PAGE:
Good subfloor ventilation improves the health of your home by reducing airborne fungal spores.
Many Edwardian brick homes have a musty smell, originating from poor underfloor ventilation. This is often compounded by underfloor ducted heating systems which further reduce natural air movement.
Ducts are sometimes left in contact with the ground causing heat loss and local condensation. Heating ducts should always be off the ground and strapped to the floor joist. This increased moisture is also enough to attract foraging termites and decay fungi.
Exopest can simply install eco-friendly, solar-powered or low-voltage subfloor ventilation systems. The difference is immediate, the energy running the system is free from the sun (for solar-powered systems) and results in a damp-free environment with no carbon emissions.
Exopest recommends improving subfloor ventilation, particularly where the building has a damp or odour problem under the floor. Frequently people look at the air vents and assume the vent is working efficiently. This is often not the case. Good subfloor ventilation improves the health of the occupants by reducing airborne fungal spores.
Old-style terracotta vents in double-brick homes are notorious for being partially blocked or in poor working order. There are only 15 small holes in each terracotta vent, each one the size of your little finger! Loose mortar falls down the cavities during building construction; debris and dirt accumulate in the vent over the years and gradually block up the opening. Often there is no opening at all behind the vent – only a brick wall. Exopest recommends replacing the terracotta vents with Aleta high-flow vents. They are the same physical size, but they create six times the air flow and they are easy to install. Download the Aleta Vents information sheet.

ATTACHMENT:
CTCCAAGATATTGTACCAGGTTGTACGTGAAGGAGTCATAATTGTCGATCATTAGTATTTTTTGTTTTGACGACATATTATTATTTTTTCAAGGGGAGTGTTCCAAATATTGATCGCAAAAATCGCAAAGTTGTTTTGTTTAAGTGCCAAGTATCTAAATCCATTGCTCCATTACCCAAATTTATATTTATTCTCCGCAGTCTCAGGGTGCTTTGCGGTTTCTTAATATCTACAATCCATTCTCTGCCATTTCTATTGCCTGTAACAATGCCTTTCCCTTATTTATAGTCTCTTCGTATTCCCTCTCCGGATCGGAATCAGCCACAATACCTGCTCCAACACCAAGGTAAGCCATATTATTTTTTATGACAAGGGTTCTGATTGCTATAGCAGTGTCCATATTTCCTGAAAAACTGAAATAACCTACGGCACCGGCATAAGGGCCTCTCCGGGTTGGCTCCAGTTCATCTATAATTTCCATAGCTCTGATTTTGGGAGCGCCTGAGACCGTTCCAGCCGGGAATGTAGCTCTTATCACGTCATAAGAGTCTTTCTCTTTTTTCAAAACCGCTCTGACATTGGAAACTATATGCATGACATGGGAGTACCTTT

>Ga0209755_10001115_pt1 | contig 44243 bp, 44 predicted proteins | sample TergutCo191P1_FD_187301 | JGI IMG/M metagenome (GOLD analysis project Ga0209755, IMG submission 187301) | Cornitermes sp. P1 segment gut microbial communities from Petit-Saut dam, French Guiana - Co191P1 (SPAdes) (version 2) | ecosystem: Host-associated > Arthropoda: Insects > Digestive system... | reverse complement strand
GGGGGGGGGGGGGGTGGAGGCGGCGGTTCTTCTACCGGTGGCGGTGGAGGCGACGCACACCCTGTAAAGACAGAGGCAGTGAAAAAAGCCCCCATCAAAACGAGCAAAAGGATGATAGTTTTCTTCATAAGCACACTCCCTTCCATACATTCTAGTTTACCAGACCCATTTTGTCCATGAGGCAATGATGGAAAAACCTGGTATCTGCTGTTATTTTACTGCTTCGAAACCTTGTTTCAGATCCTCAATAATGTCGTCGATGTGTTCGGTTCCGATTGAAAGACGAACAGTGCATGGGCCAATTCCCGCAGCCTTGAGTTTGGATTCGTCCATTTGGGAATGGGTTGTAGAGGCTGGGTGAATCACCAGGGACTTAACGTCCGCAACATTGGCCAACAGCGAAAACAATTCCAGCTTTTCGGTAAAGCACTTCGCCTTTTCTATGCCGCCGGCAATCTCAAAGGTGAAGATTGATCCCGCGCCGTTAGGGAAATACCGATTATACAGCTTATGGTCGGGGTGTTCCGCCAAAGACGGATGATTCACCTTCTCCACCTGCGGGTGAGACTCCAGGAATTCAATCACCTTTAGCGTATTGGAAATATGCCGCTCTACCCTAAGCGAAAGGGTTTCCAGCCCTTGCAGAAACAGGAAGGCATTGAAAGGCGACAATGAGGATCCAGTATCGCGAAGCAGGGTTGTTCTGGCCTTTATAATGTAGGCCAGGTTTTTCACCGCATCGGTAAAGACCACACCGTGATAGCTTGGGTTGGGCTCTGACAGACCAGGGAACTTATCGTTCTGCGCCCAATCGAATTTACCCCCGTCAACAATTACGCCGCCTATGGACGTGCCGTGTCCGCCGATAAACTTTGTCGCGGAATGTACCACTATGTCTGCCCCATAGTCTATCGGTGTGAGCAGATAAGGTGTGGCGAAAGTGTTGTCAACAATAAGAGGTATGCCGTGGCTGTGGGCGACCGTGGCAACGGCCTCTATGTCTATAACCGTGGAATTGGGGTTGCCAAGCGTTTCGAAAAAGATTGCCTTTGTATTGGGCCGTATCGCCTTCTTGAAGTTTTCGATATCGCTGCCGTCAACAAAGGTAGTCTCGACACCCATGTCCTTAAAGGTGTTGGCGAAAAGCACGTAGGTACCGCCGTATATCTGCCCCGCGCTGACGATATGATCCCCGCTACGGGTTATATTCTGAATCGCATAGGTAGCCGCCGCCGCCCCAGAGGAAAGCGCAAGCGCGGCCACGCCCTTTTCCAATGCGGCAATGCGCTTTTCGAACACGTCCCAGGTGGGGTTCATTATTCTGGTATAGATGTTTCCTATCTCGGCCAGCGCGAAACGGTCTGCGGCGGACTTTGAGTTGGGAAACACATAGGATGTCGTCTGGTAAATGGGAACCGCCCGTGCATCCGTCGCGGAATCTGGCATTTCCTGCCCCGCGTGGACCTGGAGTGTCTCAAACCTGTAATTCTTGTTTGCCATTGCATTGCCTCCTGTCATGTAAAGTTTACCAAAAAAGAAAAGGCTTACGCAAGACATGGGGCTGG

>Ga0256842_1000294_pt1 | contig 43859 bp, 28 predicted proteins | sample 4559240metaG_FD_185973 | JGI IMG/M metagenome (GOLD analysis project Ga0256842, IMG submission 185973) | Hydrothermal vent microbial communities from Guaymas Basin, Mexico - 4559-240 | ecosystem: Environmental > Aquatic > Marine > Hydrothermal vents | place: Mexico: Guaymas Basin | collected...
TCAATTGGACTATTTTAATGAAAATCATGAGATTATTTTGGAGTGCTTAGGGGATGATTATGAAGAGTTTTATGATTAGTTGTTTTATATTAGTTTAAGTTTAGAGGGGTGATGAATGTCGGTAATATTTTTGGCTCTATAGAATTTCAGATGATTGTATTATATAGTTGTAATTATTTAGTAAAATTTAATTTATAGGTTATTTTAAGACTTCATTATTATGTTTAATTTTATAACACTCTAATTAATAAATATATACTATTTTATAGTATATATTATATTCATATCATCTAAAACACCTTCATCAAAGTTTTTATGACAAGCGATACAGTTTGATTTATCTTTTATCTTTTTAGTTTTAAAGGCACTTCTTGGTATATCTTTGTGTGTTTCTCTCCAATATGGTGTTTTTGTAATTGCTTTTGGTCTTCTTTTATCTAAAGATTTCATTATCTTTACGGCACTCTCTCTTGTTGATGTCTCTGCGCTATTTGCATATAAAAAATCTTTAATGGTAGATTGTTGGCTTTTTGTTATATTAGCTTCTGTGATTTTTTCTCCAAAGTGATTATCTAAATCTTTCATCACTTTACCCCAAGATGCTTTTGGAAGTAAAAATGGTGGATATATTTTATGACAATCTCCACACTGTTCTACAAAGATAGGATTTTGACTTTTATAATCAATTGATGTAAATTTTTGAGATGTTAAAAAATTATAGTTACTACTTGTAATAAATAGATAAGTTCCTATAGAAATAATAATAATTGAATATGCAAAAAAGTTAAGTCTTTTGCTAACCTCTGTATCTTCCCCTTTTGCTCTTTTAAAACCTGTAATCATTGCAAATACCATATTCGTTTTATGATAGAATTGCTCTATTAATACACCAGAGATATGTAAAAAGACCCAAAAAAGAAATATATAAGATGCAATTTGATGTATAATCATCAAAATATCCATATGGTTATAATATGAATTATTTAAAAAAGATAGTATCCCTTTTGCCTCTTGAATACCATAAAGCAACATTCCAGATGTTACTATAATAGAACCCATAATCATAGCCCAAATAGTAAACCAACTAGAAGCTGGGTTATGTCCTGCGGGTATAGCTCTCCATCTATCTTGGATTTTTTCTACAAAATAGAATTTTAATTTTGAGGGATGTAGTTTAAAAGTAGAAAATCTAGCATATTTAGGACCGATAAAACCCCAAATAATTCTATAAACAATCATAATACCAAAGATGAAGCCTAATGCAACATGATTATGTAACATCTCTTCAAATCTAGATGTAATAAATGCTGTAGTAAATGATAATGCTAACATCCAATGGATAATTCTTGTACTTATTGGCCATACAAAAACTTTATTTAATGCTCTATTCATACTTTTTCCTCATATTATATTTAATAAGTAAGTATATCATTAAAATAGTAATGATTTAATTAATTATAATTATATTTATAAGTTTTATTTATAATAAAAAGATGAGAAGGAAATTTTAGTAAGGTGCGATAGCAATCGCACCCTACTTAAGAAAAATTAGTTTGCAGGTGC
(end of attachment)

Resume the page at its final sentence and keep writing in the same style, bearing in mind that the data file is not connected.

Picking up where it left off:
With a brick-veneer home on a timber suspended floor we often find the back of the metal air vent is blocked by the floor bearer because the vent is positioned too high on the external wall. As well, the practice of using ‘slit bricks’ (bricks on their sides with a gap between them) rather than the builder installing proper air vents is not recommended because the small opening between the bricks blocks up. This situation can easily be fixed by knocking out the bricks and installing Aleta high-flow vents.
In order to counteract foraging worker termites, which are attracted by moisture, Exopest uses solar-powered or low-voltage 12v electric fans and air vents to maximize subfloor air flow. Subfloor fans and vents also reduce mould and fungi growth (see the photos below) under the floor and discourage foraging termites and borer attack.
A small solar panel (400mm x 400mm) is mounted on a north or west-facing roof and connected to the fan unit in the external subfloor wall. The dual fan unit is the size of a normal house brick, but moves about 2500/2750 litres of air a minute under full sun light. Being 12v the fans are almost silent!
A quad fan pictured on the right moves about 5500 litres of air per minute. Solar fans are very quiet and efficient, requiring no electrician or expensive timers so they save both money and power. More importantly, the fan only switches on when weather conditions are right. On damp overcast days, when the humidity is high, the fan does not operate, making them much more efficient than old-style electric fans on timers, which come on in all weather conditions.
Solar fans are normally installed in pairs, one actively pushing air under the house and the other extracting air. Solar fans require very little maintenance and run for years. Simply wipe over the solar panel a couple of times per year or arrange for the Exopest fan maintenance service.
Good subfloor ventilation also reduces the chance of attracting other wood-eating insects, such as the furniture beetle (Anobium), dampwood borer (Hadrobregmus), wood weevil (Pentarthrum) and termites. Anobium borer infests softwood baltic pine flooring. Refer to the Borer or Termite information pages for more about these pests. Download the Envirofan information sheet.